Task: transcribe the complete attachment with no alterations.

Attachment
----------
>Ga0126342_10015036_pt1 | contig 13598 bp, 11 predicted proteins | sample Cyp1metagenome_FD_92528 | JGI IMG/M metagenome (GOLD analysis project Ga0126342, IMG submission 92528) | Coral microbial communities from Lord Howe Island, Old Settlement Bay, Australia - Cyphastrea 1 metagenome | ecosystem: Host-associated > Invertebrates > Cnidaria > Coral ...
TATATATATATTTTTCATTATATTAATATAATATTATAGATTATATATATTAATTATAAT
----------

>Ga0126342_10015036_pt1 | contig 13598 bp, 11 predicted proteins | sample Cyp1metagenome_FD_92528 | JGI IMG/M metagenome (GOLD analysis project Ga0126342, IMG submission 92528) | Coral microbial communities from Lord Howe Island, Old Settlement Bay, Australia - Cyphastrea 1 metagenome | ecosystem: Host-associated > Invertebrates > Cnidaria > Coral ...
TATATATATATTTTTCATTATATTAATATAATATTATAGATTATATATATTAATTATAAT